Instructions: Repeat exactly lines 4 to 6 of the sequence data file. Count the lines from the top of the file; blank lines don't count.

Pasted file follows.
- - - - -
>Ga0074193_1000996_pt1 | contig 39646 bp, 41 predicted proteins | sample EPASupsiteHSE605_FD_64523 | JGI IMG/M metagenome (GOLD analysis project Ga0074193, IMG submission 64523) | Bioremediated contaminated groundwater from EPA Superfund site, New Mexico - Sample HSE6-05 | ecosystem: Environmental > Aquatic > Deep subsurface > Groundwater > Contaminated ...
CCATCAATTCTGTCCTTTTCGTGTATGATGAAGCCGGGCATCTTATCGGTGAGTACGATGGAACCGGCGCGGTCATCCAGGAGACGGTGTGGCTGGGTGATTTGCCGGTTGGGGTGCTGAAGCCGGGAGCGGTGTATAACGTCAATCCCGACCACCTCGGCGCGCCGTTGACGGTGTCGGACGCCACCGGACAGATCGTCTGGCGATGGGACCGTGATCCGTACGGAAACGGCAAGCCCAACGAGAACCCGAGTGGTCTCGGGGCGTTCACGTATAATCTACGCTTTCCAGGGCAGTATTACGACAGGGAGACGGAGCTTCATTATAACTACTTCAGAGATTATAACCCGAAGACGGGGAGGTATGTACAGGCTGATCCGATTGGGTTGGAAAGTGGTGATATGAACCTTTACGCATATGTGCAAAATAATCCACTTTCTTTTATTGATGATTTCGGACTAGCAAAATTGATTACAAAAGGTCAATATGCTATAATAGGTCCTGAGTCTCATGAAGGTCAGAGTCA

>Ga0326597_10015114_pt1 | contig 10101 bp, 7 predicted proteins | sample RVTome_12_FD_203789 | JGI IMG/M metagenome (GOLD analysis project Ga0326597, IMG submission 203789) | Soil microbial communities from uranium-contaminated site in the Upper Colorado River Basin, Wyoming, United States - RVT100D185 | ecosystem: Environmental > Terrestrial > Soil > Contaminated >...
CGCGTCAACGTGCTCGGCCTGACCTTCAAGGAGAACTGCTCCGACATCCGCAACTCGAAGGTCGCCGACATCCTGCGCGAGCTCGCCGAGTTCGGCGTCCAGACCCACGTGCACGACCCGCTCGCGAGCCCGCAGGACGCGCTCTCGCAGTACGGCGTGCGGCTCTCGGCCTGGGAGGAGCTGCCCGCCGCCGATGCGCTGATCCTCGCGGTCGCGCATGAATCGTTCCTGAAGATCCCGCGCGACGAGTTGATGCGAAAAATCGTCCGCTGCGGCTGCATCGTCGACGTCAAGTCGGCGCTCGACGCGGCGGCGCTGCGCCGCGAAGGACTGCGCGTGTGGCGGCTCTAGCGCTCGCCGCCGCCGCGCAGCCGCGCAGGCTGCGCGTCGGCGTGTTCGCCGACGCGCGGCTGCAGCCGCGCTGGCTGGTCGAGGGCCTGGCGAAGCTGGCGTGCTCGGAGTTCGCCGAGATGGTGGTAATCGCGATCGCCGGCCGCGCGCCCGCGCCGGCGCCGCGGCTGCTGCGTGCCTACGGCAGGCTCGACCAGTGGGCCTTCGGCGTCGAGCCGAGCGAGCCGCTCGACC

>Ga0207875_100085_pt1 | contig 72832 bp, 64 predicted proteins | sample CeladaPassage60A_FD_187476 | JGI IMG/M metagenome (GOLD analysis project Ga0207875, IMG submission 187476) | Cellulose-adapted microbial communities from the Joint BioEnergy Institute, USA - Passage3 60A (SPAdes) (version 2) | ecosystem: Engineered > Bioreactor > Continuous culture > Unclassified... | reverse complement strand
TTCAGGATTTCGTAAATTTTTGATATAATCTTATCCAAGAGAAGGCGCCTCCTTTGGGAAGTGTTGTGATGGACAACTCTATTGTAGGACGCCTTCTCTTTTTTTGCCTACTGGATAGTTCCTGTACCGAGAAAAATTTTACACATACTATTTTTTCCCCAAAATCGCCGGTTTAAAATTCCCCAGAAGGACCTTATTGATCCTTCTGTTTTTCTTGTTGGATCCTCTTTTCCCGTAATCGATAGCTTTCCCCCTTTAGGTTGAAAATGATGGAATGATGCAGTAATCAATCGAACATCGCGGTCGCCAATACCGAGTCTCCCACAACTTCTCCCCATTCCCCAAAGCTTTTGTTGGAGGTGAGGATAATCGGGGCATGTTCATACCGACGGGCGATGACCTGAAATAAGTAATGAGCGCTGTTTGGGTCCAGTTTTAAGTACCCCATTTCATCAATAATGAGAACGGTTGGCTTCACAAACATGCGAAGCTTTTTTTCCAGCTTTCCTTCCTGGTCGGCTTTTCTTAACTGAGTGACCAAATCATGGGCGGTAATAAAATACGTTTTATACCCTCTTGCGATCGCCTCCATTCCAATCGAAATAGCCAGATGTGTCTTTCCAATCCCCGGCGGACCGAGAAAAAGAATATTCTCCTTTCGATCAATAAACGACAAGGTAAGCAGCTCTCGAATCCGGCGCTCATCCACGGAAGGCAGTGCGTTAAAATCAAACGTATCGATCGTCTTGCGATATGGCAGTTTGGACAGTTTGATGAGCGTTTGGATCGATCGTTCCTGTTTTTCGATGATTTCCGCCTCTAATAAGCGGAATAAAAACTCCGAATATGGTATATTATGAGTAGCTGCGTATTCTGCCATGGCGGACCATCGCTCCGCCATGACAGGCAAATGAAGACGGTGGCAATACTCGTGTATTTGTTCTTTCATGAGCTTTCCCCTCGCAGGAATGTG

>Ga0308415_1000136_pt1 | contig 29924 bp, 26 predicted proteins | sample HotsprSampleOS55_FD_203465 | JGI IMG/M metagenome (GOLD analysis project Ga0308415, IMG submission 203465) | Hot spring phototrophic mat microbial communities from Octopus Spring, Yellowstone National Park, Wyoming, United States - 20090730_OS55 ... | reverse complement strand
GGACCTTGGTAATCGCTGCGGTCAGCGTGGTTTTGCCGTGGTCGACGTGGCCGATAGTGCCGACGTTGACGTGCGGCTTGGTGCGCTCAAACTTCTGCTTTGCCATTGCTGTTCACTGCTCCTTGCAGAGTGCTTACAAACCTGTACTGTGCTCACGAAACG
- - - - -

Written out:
CGCGTCAACGTGCTCGGCCTGACCTTCAAGGAGAACTGCTCCGACATCCGCAACTCGAAGGTCGCCGACATCCTGCGCGAGCTCGCCGAGTTCGGCGTCCAGACCCACGTGCACGACCCGCTCGCGAGCCCGCAGGACGCGCTCTCGCAGTACGGCGTGCGGCTCTCGGCCTGGGAGGAGCTGCCCGCCGCCGATGCGCTGATCCTCGCGGTCGCGCATGAATCGTTCCTGAAGATCCCGCGCGACGAGTTGATGCGAAAAATCGTCCGCTGCGGCTGCATCGTCGACGTCAAGTCGGCGCTCGACGCGGCGGCGCTGCGCCGCGAAGGACTGCGCGTGTGGCGGCTCTAGCGCTCGCCGCCGCCGCGCAGCCGCGCAGGCTGCGCGTCGGCGTGTTCGCCGACGCGCGGCTGCAGCCGCGCTGGCTGGTCGAGGGCCTGGCGAAGCTGGCGTGCTCGGAGTTCGCCGAGATGGTGGTAATCGCGATCGCCGGCCGCGCGCCCGCGCCGGCGCCGCGGCTGCTGCGTGCCTACGGCAGGCTCGACCAGTGGGCCTTCGGCGTCGAGCCGAGCGAGCCGCTCGACC

>Ga0207875_100085_pt1 | contig 72832 bp, 64 predicted proteins | sample CeladaPassage60A_FD_187476 | JGI IMG/M metagenome (GOLD analysis project Ga0207875, IMG submission 187476) | Cellulose-adapted microbial communities from the Joint BioEnergy Institute, USA - Passage3 60A (SPAdes) (version 2) | ecosystem: Engineered > Bioreactor > Continuous culture > Unclassified... | reverse complement strand
TTCAGGATTTCGTAAATTTTTGATATAATCTTATCCAAGAGAAGGCGCCTCCTTTGGGAAGTGTTGTGATGGACAACTCTATTGTAGGACGCCTTCTCTTTTTTTGCCTACTGGATAGTTCCTGTACCGAGAAAAATTTTACACATACTATTTTTTCCCCAAAATCGCCGGTTTAAAATTCCCCAGAAGGACCTTATTGATCCTTCTGTTTTTCTTGTTGGATCCTCTTTTCCCGTAATCGATAGCTTTCCCCCTTTAGGTTGAAAATGATGGAATGATGCAGTAATCAATCGAACATCGCGGTCGCCAATACCGAGTCTCCCACAACTTCTCCCCATTCCCCAAAGCTTTTGTTGGAGGTGAGGATAATCGGGGCATGTTCATACCGACGGGCGATGACCTGAAATAAGTAATGAGCGCTGTTTGGGTCCAGTTTTAAGTACCCCATTTCATCAATAATGAGAACGGTTGGCTTCACAAACATGCGAAGCTTTTTTTCCAGCTTTCCTTCCTGGTCGGCTTTTCTTAACTGAGTGACCAAATCATGGGCGGTAATAAAATACGTTTTATACCCTCTTGCGATCGCCTCCATTCCAATCGAAATAGCCAGATGTGTCTTTCCAATCCCCGGCGGACCGAGAAAAAGAATATTCTCCTTTCGATCAATAAACGACAAGGTAAGCAGCTCTCGAATCCGGCGCTCATCCACGGAAGGCAGTGCGTTAAAATCAAACGTATCGATCGTCTTGCGATATGGCAGTTTGGACAGTTTGATGAGCGTTTGGATCGATCGTTCCTGTTTTTCGATGATTTCCGCCTCTAATAAGCGGAATAAAAACTCCGAATATGGTATATTATGAGTAGCTGCGTATTCTGCCATGGCGGACCATCGCTCCGCCATGACAGGCAAATGAAGACGGTGGCAATACTCGTGTATTTGTTCTTTCATGAGCTTTCCCCTCGCAGGAATGTG